Thursday, July 18, 2013
You can use the tool/view the images here. Here is what the tool is:
"Since the 1970s, NASA and the U.S. Geological Survey have been amassing satellite images of every inch of our planet as part of the Landsat program. Over time, the images reveal a record of change: of cities expanding, lakes and forests disappearing, new islands emerging from the sea off the coast of rising Middle East metropolises like Dubai."
There is a tool at this site that allows you to "zoom in to any spot on the planet – your hometown, the Amazon, your favorite Chinese mega-city – and watch the same three-decade timelapse unroll. Good luck getting anything done for the rest of the day."
Indeed, compare the images below of my hometown of Baton Rouge, Louisiana in 1984 and 2012.
I have previously blogged/halfway joked about humans behaving as a virus. But spending a little time on this site makes that perspective a little less funny.
- Blake Hudson
Monday, July 15, 2013
Last Thursday, at the Economics Institute for Law Professors (which I earlier discussed here), Terry Anderson of the Property and Environment Research Center gave a fantastic presentation on "free market environmentalism." Anderson admitted that this was somewhat of an unfortunate phrase as it signals an open-ended, silver bullet market-driven approach to environmental protection. But the basic premise of this type of environmentalism is that markets harnessing property rights can provide protections for the environment above and beyond what government would be able to accomplish through regulation. And indeed, Anderson highlighted numerous compelling examples where regulatory intervention led to environmentally destructive unintended consequences, whereas environmental gains would have been achieved if markets had been allowed to work freely.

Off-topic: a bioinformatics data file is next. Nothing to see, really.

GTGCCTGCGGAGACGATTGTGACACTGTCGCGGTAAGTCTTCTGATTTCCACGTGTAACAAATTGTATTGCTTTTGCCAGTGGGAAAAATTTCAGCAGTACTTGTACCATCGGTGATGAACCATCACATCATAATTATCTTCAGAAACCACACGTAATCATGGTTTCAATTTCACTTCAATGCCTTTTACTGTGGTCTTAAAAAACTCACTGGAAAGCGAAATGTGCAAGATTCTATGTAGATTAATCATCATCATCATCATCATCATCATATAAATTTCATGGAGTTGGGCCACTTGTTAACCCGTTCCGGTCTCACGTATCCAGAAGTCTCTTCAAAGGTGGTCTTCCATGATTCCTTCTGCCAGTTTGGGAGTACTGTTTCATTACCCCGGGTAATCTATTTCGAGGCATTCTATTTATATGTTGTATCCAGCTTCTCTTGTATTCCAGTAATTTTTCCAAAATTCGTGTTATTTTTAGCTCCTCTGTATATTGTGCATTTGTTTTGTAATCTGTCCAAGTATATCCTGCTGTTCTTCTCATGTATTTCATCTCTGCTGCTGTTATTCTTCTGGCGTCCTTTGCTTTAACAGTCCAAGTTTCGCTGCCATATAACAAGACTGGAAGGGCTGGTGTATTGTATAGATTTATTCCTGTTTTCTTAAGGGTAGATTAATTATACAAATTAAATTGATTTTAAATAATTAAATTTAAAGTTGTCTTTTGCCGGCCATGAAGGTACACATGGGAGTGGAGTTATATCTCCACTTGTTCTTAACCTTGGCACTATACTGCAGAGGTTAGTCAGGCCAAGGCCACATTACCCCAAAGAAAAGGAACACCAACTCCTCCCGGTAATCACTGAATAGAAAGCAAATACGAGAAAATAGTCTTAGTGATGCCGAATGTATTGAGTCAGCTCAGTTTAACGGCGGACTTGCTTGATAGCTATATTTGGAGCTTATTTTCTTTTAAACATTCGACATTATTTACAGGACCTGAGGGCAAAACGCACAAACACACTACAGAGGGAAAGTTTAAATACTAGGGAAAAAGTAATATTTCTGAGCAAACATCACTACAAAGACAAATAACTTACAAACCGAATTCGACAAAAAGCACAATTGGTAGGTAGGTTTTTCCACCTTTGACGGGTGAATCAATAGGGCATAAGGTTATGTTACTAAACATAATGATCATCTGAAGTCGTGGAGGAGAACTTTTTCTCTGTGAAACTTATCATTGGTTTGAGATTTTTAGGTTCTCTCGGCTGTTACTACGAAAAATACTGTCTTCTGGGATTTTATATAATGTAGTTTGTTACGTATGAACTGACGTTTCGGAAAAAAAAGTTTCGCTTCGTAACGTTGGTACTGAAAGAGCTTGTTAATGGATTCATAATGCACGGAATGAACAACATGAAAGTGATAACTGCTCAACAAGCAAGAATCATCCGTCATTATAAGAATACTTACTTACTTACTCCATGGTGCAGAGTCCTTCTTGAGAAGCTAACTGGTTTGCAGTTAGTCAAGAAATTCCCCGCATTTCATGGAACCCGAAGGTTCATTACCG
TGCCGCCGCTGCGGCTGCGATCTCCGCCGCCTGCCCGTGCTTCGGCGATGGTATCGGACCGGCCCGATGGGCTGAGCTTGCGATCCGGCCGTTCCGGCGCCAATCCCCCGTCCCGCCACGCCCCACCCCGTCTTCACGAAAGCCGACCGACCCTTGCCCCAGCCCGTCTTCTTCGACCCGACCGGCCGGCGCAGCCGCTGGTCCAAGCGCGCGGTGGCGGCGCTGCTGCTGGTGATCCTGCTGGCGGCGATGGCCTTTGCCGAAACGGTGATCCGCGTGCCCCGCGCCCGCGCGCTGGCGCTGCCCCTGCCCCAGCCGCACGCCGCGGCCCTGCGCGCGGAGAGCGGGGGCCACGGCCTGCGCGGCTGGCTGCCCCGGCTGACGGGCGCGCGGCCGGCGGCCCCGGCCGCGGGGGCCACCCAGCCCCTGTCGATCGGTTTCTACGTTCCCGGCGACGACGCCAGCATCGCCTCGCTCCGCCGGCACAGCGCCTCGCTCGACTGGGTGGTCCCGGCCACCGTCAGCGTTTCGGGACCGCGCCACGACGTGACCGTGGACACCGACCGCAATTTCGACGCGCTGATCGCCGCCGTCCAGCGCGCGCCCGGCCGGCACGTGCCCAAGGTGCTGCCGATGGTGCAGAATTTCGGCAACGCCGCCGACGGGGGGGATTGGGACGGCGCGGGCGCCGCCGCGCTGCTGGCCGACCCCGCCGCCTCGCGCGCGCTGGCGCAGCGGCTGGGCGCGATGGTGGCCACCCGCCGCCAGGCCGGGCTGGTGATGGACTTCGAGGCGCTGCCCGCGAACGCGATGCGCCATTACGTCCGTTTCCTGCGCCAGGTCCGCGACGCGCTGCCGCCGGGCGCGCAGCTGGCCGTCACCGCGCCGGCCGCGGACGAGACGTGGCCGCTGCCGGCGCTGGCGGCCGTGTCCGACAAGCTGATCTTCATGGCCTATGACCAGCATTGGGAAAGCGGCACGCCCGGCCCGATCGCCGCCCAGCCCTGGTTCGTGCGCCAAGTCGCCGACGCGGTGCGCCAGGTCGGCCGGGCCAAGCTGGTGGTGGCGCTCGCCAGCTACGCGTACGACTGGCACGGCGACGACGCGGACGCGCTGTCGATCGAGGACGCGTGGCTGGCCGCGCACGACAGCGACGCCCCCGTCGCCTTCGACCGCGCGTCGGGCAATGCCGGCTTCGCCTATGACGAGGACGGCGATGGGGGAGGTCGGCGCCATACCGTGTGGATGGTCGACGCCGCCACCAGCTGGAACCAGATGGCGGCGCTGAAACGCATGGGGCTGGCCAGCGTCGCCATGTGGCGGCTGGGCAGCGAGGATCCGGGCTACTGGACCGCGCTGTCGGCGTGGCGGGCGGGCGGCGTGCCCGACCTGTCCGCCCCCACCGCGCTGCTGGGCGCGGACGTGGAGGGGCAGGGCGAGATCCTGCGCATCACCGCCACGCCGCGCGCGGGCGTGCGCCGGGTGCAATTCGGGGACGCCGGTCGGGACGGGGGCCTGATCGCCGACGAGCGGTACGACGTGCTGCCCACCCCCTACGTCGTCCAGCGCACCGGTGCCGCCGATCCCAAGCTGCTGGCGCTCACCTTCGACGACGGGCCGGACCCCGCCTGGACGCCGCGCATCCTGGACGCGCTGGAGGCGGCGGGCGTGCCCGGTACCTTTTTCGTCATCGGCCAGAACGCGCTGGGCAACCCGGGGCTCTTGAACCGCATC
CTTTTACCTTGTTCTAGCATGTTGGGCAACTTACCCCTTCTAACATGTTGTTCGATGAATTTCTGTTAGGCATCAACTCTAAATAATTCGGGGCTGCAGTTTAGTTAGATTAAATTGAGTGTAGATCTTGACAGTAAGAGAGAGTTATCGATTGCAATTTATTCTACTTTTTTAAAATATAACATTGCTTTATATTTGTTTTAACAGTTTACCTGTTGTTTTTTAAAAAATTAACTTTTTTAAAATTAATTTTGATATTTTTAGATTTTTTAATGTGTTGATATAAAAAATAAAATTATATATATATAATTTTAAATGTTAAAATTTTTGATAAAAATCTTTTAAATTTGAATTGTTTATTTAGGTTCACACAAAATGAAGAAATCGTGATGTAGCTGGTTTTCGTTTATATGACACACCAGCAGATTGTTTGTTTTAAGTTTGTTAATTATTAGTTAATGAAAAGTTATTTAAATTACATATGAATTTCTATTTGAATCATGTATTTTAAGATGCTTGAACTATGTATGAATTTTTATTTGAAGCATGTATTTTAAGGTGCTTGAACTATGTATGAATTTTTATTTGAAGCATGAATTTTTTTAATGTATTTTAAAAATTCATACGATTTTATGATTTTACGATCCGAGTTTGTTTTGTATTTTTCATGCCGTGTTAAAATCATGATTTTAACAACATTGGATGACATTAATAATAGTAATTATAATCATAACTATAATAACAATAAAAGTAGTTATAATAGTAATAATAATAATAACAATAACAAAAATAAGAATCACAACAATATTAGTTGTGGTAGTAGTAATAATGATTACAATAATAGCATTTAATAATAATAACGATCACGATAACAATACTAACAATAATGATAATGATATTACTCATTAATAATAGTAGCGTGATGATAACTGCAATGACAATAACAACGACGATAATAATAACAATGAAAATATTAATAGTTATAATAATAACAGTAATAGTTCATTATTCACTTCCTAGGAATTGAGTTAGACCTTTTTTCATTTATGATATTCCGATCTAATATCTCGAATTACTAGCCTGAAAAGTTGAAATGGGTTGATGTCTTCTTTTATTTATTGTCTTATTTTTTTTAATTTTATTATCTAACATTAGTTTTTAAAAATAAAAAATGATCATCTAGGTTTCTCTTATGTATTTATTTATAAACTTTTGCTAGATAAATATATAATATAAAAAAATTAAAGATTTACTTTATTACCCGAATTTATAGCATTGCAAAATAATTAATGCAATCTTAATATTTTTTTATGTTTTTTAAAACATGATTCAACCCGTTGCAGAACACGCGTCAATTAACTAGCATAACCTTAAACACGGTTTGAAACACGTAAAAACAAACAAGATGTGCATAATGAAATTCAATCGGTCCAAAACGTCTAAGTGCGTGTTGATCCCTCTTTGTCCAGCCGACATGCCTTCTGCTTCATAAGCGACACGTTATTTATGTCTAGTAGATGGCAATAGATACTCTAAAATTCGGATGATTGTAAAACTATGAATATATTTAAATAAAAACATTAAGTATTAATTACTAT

But another point of Anderson's talk, at least in my interpretation, is that under many (if not most) circumstances, rather than "destroying wealth" of property owners through regulation that prohibits them from using their environmental resources (through, say, creating pollution or engaging in potentially unsustainable extractive activities), we should just pay them not to pollute or not to unsustainably extract. And, of course, there are many examples of successful policies based on paying landowners to preserve positive externalities.